After a brief haitus from the ongoing currency wars, China fired another salvo at The Fed tonight by devaluing the Yuan fix to 6.5693 - its weakest against the USD since March 2011. After eight days higher in a row for The USD Index, it seems PBOC has turned its currency liberalization plan off, stabilizing the broad Renminbi basket (which has been steadly devalued) and turning its attention to devaluing against the USD. Having unleashed turmoil in August (pre-Sept FOMC) and January (post Dec rate-hike), it appears the rising rate-hike probabilities jawboned by The Fed are decidedly disagreeable to "authoritative persons" in China.
Yesterday's weak dollar headfake has ended and overnight the USD rallied, while Asian stocks dropped to the lowest level in 7 weeks and crude oil fell as speculation returned that the Federal Reserve will raise interest rates as early as next month. The pound jumped and European stocks gained thanks to a weaker EUR.
While Hillary continues to remind everyone that her nomination is a "done deal", supporters of Bernie Sanders refuse to go quietly into the night. Bernie's supporters put so much pressure on establishment Senator Barbara Boxer that she suffered an unfortunate meltdown in Nevada recently; they plan to do the same at the Democratic National Convention in July as well. As a result, the Nevada State Democratic Party has warned that the demonstrations may be used to instigate "actual violence."
Amid a backdrop of oil prices near $50 per barrel, a sharp drop in Nigerian production due to sabotage, turmoil in Venezuela, Saudi Arabia operating with a new oil minister, and Iran aggressively pumping close to pre-sanction levels; the next OPEC meeting on the 2nd of June will act as little more than a forum for continued altercations between Saudi Arabia and Iran.
Somewhere back in the depths of time the world got the idea that easy money - that is, low interest rates and high levels of government spending - would produce sustainable growth with modest but positive inflation. And for a while it seemed to work. But that was an illusion.
There is a great deal that is wrong with mainstream economic commentary, starting with its unwavering devotion to orthodox economics and unshakable faith in their “stimulus.” No matter how little is actually stimulated there is never any doubt that the media will simultaneously forget the last one while lavishing praise on the next one. It is, however, the actual economic commentary itself that may be the most damaging. Because nothing works, every news story is printed from the shallowest, narrowest perspective. It is a grave disservice to the public and journalism.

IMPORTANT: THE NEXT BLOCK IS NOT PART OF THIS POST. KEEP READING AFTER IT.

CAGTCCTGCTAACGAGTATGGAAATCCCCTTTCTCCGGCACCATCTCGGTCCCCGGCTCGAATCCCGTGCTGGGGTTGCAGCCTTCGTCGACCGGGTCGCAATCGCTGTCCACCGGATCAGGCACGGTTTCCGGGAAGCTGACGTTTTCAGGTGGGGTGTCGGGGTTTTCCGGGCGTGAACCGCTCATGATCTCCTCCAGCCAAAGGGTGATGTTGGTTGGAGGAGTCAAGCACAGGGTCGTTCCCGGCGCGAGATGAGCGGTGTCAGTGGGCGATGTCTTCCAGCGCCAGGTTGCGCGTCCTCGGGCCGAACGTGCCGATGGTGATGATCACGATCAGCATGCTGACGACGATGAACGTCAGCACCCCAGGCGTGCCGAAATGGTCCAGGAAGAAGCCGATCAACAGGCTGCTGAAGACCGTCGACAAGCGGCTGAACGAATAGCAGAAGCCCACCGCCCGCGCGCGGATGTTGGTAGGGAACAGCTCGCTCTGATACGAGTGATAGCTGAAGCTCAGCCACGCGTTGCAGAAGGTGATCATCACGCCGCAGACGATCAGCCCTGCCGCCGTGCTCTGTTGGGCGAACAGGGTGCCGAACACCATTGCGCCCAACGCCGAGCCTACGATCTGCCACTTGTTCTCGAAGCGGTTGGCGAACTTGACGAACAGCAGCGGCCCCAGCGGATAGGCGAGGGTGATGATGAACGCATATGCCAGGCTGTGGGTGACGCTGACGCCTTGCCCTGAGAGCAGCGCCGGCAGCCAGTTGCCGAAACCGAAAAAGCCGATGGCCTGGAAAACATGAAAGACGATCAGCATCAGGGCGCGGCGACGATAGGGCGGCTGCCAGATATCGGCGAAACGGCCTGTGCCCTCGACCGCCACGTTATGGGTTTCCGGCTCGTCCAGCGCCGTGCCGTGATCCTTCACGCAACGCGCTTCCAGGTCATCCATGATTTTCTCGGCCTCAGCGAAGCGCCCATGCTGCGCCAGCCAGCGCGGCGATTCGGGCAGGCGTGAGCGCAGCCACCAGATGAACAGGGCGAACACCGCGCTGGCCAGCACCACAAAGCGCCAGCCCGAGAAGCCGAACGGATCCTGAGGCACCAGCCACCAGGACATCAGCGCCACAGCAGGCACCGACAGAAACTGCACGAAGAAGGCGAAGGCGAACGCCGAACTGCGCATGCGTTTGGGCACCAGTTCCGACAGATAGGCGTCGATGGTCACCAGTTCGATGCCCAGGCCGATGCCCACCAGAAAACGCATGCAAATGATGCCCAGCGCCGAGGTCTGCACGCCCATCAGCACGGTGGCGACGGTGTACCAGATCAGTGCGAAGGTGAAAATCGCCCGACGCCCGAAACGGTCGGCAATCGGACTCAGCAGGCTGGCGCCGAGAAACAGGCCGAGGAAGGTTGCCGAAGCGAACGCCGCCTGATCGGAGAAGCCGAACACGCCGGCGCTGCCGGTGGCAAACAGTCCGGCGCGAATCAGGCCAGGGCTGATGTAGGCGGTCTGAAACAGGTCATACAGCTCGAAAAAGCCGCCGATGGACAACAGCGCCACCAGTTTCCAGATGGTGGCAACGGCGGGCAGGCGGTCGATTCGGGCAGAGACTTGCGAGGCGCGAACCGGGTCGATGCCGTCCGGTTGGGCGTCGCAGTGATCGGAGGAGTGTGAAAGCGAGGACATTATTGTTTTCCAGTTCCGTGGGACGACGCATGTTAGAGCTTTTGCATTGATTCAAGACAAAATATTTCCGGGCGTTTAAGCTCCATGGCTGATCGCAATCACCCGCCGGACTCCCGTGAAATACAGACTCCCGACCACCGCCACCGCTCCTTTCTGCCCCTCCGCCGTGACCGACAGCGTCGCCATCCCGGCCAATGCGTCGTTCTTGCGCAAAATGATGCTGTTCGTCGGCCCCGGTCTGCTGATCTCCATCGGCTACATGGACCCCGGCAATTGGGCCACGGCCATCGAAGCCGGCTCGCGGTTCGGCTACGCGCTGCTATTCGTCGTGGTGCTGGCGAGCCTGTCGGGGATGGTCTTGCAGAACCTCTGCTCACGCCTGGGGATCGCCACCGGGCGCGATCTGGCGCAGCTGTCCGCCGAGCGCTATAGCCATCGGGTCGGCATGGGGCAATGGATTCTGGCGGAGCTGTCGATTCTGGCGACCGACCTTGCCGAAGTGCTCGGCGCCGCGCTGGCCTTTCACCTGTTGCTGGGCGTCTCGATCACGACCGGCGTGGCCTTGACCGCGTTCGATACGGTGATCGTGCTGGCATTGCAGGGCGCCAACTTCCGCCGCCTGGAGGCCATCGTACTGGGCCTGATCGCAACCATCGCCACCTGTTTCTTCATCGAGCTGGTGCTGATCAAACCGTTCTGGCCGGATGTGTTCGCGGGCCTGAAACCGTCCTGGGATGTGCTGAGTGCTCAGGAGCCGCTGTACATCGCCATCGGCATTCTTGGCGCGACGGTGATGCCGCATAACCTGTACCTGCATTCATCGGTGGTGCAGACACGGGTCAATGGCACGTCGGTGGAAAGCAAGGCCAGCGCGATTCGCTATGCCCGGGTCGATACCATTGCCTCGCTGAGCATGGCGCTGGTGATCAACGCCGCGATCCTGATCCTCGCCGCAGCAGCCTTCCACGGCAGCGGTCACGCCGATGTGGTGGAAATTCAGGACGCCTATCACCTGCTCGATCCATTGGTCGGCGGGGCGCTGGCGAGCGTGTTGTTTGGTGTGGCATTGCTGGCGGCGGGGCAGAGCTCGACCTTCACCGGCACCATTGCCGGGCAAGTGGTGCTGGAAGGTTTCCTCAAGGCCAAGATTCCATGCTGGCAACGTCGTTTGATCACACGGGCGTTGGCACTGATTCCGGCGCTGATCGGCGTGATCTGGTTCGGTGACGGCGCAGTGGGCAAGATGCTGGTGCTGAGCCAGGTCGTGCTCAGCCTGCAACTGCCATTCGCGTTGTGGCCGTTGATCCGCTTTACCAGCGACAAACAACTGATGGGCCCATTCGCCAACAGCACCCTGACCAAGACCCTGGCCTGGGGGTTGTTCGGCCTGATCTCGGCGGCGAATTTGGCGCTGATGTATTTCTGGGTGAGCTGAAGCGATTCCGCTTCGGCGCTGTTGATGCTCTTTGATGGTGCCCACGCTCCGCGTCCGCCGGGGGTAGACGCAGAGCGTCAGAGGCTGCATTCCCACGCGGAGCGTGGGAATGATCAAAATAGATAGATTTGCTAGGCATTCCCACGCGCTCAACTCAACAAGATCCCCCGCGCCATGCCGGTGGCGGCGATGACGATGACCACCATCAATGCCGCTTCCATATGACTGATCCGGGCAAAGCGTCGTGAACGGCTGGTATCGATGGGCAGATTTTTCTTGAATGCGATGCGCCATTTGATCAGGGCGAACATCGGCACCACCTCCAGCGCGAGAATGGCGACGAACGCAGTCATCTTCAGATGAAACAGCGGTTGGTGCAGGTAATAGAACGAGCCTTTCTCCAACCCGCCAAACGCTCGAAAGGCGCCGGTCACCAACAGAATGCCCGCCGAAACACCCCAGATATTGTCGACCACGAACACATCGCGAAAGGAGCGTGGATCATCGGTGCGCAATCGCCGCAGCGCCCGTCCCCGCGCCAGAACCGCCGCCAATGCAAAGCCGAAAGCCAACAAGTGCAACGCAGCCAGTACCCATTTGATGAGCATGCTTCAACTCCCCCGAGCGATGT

Interviews in a civil lawsuit with current and former State Department officials concerning former Secretary of State Hillary Clinton’s use of a private email server will begin this week. Lewis Lukens, a former deputy assistant secretary of state, will be interviewed under oath in the first deposition taken as part of a lawsuit by the conservative watchdog group Judicial Watch over access to Mrs. Clinton’s records during her time in office.
Is this why stocks are slipping? Following Hillary's hint last night that she would like to put her husband in "charge of revitalising the economy, because you know he knows how to do it," Bill confirmed the farce this morning, admitting he has asked for an "economic role" in his wife's adminstration. As Yves Smith so eloquently noted, after having institutionalized the neoliberal economic policies that have enriched the 1% and particularly the 0.1% at the expense of everyone else, Hillary Clinton wants to give the long-suffereing citizenry an even bigger dose. Good luck America.
“If the establishment is not willing to admit that no one is above the law and is not willing to garner justice, then ordinary Americans need to make sure the scales of justice are level for all of us...This is not about politics. It's about you, your family, and this great nation. It’s about preventing people who have no regard for the law, or you, for that matter, from running this country.”
The days of global reliance on Chinese demand are soon coming to end as seen by the decline in growth rate, decline in imports, and increase in service sector strength. The implications have already been great as stock markets across the developed world fell into peril when China's GDP growth rate fell below 7 percent. Withdrawal symptoms may last for a while until a recovery in demand alleviates some pressure. But global financial markets will have to adjust to a developed China, and as this "new normal" sets in, it will mean softer demand for commodities. China’s slowing demand for oil will lead to heightened competition for suppliers. For now, it appears that OPEC’s loss is Russia’s gain.